Hagar uses Roslyn to generate C# code for the POCOs you want to serialize, and this C# code is included in your project at compile time. There are some optimizations which we can perform on the generated code to make things faster.

Avoid virtual calls by skipping codec lookup for well-known types

When complex objects contain well known fields such as int, Guid, string, the code generator will directly insert calls to the hand-coded codecs for those types instead of calling into the CodecProvider to retrieve an IFieldCodec<T> instance for that type. This lets the JIT inline those calls and avoids virtual/interface indirection.

(Unimplemented) Specialize generic types at runtime

Similar to above, the code generator could generate code which uses specialization at runtime.

Pre-compute constant values to eliminate some branching

During serialization, each field is prefixed with a header – usually a single byte – which tells the deserializer which field was encoded. This field header contains 3 pieces of info: the wire type of the field (fixed-width, length-prefixed, tag-delimited, referenced, etc), the schema type of the field (expected, well-known, previously-defined, encoded) which is used for polymorphism, and dedicates the last 3 bits to encoding the field id (if it's less than 7). In many cases, it's possible to know exactly what this header byte will be at compile time. If a field has a value type, then we know that the runtime type can never differ from the field type and we always know the field id.

Therefore, we can often save all of the work required to compute the header value and can directly embed it into code as a constant. This saves branching and generally eliminates a lot of IL code.

Choose appropriate data structures

One of the big performance disadvantages Hagar has when compared to other serializers such as protobuf-net (in its default configuration?) and MessagePack-CSharp is that it supports cyclic graphs and therefore must track objects as they're serialized so that object cycles are not lost during deserialization. When this was first implemented, the core data structure was a Dictionary<object, int>. It was clear in initial benchmarking that reference tracking was a dominating cost. In particular, clearing the dictionary between messages was expensive. By switching to an array of structs instead, the cost of indexing and maintaining the collection is largely eliminated and reference tracking no longer appears in the benchmarks. There is a downside to this: for large object graphs it's likely that this new approach is slower. If that becomes an issue, we can decide to dynamically switch between implementations.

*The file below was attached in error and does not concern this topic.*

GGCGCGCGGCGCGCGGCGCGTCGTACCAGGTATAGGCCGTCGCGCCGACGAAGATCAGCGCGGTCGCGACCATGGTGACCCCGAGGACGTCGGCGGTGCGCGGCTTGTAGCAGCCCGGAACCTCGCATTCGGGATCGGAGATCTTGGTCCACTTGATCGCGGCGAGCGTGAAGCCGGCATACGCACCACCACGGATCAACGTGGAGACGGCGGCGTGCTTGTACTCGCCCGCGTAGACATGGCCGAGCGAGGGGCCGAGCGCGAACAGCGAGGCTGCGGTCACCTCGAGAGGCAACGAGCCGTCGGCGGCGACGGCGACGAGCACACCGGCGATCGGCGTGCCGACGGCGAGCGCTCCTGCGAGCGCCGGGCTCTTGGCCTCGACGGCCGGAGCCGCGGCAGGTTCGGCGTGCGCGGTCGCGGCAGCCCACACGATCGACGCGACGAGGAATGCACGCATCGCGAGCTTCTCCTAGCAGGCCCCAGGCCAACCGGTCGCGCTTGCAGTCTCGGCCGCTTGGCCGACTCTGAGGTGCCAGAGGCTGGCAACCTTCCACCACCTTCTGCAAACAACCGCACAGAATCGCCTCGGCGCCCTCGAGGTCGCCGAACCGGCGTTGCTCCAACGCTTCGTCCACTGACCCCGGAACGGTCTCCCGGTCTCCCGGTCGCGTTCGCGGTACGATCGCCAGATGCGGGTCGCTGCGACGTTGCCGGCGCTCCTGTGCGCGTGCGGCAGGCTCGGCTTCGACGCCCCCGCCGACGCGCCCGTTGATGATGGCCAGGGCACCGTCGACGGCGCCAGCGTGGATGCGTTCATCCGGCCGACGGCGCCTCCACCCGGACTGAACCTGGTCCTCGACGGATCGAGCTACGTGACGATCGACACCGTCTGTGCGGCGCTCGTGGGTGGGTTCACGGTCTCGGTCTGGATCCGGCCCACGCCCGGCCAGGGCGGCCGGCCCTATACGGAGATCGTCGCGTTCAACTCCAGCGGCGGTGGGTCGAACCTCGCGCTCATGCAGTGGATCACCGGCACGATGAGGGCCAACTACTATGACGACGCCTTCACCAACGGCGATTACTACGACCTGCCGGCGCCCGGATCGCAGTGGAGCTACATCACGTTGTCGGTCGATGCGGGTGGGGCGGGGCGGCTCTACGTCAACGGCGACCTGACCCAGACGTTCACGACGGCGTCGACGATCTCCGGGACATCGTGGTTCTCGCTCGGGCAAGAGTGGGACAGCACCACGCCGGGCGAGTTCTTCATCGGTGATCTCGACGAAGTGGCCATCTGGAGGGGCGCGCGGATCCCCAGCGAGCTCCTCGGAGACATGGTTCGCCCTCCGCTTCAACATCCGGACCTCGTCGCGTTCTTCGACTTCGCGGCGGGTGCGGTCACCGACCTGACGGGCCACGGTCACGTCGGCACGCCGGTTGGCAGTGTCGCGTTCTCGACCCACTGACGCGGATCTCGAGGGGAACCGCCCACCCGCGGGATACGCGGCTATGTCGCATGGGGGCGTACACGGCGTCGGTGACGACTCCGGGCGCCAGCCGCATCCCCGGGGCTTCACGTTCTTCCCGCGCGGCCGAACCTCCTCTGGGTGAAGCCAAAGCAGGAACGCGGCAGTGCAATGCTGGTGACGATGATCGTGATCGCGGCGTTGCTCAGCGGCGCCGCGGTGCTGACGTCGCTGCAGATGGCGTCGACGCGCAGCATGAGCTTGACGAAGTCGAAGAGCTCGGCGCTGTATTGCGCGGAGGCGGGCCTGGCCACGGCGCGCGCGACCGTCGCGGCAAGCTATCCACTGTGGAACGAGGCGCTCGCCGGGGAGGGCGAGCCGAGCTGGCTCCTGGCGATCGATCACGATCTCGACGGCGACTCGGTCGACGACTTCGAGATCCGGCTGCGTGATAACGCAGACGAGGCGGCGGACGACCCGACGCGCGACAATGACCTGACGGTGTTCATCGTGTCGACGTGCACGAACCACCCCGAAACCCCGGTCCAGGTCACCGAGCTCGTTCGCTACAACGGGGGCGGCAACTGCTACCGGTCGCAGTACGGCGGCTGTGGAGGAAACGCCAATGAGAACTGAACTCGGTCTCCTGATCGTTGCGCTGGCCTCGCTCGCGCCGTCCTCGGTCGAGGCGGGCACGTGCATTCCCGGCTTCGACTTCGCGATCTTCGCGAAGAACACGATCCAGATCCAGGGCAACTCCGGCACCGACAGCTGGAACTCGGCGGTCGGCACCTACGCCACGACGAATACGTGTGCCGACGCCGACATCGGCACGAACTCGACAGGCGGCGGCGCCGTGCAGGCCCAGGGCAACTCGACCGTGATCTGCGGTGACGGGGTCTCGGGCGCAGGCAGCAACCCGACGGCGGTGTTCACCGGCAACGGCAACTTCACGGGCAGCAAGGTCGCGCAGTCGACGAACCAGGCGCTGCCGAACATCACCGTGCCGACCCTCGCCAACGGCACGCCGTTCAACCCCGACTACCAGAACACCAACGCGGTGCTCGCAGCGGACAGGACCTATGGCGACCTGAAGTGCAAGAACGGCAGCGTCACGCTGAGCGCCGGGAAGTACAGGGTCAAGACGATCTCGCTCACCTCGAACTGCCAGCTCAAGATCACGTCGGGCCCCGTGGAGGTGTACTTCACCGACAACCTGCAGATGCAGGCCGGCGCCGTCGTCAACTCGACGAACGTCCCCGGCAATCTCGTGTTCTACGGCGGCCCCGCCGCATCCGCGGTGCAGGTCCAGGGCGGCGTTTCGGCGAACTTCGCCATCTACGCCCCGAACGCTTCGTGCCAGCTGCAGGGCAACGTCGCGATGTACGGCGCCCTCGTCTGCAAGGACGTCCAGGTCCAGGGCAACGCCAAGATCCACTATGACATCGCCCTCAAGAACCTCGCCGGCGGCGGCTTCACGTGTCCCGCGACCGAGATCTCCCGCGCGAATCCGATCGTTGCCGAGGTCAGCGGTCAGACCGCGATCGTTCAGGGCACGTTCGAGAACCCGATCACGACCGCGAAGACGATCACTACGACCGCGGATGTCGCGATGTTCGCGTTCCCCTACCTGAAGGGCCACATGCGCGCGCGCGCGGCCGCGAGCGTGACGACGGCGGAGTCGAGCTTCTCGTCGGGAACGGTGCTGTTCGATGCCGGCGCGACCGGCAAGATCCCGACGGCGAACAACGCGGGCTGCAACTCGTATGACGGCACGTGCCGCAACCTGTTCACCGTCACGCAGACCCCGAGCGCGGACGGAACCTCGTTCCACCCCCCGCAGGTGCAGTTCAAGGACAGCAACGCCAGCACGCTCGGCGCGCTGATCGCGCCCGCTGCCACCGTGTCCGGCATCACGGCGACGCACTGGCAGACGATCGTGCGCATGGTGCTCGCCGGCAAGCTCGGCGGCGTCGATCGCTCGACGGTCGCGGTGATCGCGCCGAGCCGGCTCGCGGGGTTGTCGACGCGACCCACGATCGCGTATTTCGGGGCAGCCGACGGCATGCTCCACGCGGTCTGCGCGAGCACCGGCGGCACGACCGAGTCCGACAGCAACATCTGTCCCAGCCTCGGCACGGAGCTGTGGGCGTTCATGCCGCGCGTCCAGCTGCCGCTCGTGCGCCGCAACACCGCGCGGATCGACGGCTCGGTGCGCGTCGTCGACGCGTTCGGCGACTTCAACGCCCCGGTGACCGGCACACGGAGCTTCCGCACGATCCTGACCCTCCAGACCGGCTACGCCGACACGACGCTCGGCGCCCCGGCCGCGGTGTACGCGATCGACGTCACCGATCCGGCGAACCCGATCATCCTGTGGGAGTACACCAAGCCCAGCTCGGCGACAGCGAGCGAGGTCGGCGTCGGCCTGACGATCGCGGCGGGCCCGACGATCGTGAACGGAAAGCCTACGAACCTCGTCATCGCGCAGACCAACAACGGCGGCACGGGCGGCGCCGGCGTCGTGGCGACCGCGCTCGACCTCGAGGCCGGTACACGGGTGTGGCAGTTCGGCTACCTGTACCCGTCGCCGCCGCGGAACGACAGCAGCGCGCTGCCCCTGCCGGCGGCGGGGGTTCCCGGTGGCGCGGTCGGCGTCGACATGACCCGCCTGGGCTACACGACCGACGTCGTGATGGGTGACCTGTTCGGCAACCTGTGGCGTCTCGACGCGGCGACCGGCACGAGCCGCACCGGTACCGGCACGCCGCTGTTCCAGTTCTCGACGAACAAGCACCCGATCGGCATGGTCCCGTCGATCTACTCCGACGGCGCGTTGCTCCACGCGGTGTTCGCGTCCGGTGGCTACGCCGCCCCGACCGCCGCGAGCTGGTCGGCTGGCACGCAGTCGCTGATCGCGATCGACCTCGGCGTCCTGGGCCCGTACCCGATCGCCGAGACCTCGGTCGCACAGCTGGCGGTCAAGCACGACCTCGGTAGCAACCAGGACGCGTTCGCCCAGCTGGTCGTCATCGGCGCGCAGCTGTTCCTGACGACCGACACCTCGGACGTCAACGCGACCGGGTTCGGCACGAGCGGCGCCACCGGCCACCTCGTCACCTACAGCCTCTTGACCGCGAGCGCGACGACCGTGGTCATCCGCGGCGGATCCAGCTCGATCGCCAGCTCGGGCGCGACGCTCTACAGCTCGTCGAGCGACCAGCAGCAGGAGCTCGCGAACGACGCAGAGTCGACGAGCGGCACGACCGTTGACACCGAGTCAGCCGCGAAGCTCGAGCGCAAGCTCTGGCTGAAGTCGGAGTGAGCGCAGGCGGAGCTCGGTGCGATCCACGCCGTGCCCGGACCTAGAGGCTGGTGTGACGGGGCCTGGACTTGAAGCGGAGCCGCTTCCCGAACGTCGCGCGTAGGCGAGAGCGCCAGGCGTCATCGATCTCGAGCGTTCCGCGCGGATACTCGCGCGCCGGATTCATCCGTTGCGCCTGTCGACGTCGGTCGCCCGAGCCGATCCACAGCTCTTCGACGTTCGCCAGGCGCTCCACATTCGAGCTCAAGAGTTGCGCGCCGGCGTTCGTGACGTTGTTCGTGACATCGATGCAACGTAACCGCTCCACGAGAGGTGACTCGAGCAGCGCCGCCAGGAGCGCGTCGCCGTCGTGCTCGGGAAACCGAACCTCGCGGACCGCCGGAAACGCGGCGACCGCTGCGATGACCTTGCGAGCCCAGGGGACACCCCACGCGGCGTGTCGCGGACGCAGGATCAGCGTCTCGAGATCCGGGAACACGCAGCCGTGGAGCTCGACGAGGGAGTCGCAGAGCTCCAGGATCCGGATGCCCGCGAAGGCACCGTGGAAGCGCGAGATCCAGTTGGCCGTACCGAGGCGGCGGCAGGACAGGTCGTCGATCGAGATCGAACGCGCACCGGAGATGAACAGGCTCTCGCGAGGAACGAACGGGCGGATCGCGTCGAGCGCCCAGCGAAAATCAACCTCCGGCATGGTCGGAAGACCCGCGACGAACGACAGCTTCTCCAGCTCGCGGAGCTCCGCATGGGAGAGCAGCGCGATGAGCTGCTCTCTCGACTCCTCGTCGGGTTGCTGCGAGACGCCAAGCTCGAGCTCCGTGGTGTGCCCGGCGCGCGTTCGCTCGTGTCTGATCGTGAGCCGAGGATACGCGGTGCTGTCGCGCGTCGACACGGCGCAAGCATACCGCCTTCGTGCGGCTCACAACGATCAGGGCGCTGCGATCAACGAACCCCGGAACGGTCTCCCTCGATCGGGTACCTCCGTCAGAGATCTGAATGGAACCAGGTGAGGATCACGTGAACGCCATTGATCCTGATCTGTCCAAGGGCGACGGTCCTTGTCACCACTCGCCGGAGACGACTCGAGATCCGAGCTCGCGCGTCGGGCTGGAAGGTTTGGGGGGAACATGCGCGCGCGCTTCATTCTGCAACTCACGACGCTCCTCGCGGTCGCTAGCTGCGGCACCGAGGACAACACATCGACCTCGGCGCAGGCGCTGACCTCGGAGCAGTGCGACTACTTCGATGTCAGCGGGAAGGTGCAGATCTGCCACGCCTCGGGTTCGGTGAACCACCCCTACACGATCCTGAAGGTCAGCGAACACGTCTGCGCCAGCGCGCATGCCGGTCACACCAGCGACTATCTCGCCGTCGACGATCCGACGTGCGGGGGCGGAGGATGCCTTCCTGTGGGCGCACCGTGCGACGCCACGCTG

Choose appropriate algorithms

Hagar spends a lot of time encoding/decoding variable-length integers, often referred to as varints, in order to reduce the size of the payload (which can be more compact for storage/transport). Many binary serializers use this technique, including Protocol Buffers. Even .NET's BinaryWriter uses this encoding. Here's a snippet from the reference source:

protected void Write7BitEncodedInt(int value) {
    // Write out an int 7 bits at a time.  The high bit of the byte,
    // when on, tells reader to continue reading more bytes.
    uint v = (uint) value;   // support negative numbers
    while (v >= 0x80) {
        Write((byte) (v | 0x80));
        v >>= 7;

Looking at this source, I want to point out that ZigZag encoding may be more efficient for signed integers which contain negative values, rather than casting to uint.

VarInts in these serializers use an algorithm called Little Endian Base-128 or LEB128, which encodes up to 7 bits per byte. It uses the most significant bit of each byte to indicate whether or not another byte follows (1 = yes, 0 = no). This is a simple format but it may not be the fastest. It might turn out that PrefixVarint is faster. With PrefixVarint, all of those 1s from LEB128 are written in one shot, at the beginning of the payload. This may let us use hardware intrinsics to improve the speed of this encoding & decoding. By moving the size information to the front, we may also be able to read more bytes at a time from the payload, reducing internal bookkeeping and improving performance. If someone wants to implement this in C#, I will happily take a PR if it turns out to be faster.

Hopefully you've found something useful in this post. Let me know if something is unclear or you have something to add. Since I started writing this, I've moved to Redmond and officially joined Microsoft on the Orleans team, working on some very exciting things.